I’ve read almost all reviews since late season 2 (when I felt I wanted to read more about what I’ve seen) and I always get mentally protesting when I read about Willow. She doesn’t get much slack. It’s often implied that she wants her magic powers for herself, that she’s addicted to it in it’s own right. When seeing the episodes without the benefit of hindsight I instead get the feeling her getting more powerful and researching spells is always done in a context of being more useful as they face bigger and bigger foes. She doesn’t fully understand the implications and danger she’s getting into but she doesn’t have any guidance in this territory – Giles isn’t especially powerful and his concern is always Buffy. I see Willow as the magical version of Faith. Willow could have used a watcher but this isn’t realized. I know stuff happens later although I’m thankfully not clear in the details, but up to this point I find she acts in good faith(!).

    In that vein, I don’t see Willow killing the deer (although a REALLY powerful scene) as any more morally wrong than what Giles do to Ben. They’re both acts done for, what they believe, the greater good.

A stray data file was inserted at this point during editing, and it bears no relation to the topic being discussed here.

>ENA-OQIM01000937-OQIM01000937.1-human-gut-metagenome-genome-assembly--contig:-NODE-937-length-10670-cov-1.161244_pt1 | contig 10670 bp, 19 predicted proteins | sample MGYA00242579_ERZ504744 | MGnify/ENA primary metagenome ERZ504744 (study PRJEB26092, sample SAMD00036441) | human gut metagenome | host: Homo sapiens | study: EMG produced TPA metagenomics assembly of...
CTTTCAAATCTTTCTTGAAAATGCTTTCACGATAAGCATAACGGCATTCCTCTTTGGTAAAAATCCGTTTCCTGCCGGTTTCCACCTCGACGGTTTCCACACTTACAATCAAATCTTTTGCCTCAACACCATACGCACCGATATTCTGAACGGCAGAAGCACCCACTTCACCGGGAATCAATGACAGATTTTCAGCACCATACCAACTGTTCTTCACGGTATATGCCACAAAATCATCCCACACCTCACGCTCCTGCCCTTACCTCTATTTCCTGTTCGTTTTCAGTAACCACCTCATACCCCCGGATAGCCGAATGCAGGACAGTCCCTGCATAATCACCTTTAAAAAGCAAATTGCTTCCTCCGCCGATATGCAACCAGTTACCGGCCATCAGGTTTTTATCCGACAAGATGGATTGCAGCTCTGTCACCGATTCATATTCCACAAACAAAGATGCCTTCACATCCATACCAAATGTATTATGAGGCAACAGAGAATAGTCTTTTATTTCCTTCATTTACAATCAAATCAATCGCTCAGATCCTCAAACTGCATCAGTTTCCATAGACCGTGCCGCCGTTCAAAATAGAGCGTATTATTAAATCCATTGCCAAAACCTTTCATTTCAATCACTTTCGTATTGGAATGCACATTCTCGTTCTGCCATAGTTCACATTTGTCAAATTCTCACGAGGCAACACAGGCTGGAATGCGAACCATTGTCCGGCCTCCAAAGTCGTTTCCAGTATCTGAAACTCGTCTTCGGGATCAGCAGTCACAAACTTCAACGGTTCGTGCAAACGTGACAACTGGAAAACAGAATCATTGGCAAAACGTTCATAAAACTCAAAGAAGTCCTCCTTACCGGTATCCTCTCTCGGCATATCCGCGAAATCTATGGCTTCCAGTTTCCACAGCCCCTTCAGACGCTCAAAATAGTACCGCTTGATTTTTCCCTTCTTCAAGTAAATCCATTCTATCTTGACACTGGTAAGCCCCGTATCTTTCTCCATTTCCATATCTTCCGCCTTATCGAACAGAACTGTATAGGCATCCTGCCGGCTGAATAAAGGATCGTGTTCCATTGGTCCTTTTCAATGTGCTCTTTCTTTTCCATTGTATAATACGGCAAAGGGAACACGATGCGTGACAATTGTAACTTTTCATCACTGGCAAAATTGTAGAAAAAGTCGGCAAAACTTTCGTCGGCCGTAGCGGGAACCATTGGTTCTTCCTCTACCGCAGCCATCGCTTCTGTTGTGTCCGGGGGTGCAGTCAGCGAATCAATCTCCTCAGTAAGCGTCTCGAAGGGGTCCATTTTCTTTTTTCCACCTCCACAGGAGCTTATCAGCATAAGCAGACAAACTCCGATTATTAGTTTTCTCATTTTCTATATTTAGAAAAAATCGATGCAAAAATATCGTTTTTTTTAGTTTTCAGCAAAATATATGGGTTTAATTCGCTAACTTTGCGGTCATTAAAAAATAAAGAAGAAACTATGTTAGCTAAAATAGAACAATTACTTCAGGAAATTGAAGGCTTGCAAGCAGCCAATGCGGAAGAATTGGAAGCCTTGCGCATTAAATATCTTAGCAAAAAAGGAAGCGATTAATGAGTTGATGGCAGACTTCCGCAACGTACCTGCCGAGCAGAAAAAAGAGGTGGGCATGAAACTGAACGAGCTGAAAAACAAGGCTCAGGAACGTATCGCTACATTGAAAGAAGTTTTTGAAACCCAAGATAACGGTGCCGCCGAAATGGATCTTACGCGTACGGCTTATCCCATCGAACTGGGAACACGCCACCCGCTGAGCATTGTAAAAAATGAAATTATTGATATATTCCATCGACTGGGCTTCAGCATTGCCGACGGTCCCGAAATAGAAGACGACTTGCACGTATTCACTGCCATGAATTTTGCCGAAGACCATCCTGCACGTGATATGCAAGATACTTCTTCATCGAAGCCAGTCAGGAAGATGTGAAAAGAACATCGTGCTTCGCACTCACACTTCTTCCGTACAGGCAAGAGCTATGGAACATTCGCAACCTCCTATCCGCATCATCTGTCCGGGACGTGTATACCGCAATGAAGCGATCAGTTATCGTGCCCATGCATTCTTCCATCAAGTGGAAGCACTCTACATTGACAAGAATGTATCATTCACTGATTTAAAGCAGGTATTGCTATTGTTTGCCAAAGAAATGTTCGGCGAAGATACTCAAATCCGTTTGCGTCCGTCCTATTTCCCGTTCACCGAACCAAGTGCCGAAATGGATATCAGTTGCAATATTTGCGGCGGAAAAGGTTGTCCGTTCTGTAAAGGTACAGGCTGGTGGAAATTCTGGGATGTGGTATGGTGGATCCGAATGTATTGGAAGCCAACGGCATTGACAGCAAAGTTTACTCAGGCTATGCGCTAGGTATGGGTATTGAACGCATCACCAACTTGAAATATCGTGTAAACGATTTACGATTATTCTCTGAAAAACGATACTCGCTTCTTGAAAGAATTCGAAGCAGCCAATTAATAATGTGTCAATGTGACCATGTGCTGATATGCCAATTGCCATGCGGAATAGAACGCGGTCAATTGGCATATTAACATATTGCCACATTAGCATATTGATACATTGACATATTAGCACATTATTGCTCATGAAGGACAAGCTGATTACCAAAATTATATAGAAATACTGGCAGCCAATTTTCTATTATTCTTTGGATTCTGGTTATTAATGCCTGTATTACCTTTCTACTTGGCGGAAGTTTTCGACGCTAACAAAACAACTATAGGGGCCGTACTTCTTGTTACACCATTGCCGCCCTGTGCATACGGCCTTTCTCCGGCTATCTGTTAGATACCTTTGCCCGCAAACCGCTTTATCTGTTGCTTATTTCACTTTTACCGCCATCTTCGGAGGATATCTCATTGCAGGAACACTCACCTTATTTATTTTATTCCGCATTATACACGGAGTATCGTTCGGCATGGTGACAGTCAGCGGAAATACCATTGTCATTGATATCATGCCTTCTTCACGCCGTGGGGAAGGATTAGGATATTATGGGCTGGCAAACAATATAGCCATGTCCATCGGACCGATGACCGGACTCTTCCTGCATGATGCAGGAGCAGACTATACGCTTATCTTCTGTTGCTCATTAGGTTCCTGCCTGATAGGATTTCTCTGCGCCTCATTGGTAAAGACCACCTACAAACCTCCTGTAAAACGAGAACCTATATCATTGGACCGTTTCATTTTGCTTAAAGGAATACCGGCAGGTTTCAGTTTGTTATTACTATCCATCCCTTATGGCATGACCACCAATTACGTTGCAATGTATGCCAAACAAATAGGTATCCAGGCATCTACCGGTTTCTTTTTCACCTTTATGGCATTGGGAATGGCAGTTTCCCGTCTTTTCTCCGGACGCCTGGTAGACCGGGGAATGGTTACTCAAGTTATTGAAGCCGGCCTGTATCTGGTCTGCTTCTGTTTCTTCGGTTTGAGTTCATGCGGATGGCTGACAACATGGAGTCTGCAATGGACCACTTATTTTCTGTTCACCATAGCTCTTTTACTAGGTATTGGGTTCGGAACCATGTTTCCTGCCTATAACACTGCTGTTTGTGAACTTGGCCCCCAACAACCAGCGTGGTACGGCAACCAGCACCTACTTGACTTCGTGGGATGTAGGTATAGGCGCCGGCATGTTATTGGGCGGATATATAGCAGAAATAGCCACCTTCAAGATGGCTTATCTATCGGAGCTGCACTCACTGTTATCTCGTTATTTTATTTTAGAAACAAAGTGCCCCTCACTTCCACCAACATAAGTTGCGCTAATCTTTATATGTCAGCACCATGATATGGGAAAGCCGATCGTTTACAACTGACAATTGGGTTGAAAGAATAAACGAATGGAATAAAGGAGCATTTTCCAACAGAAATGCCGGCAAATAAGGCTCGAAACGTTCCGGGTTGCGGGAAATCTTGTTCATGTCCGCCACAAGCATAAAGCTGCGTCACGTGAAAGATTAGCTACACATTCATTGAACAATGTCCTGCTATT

40. [Note: Monica posted this comment on August 12, 2013.]

    I absolutely adore this review and agree with all of it, and admire your ability to break things down to their relative meanings. However, I disagree with your connection between this episode and “Anne.” The circumstances are completely different and I don’t believe this type of emotional conclusion was warranted for “Becoming.” I almost thought that the true loneliness felt by Buffy in “Anne” perfectly tied up from the prior episode, rather than something as recoving-emotions-heavy as this episode. Just my opinion, of course.


  41. [Note: EdwardH posted this comment on January 20, 2014.]

    I was pleased to see that the show didn’t shy away from the needed sacrifice of the fawn for the resurrection spell. It was one of the most realistic depictions of magic in the series, although usually the slaughter of the animal would have occurred during the actual ritual and not before.


  42. [Note: Nix posted this comment on October 6, 2014.]

    Willow was certainly scary to Alyson Hannigan. On the DVD commentary, David Fury and Marti Noxon were in complete agreement that Alyson ‘pretty much fell apart’ filming the deer-slaying scene, even though ‘it was a pretend deer, and a pretend knife, and everything else’. So the expression on Willow’s face during the slaying scene — that’s not acting.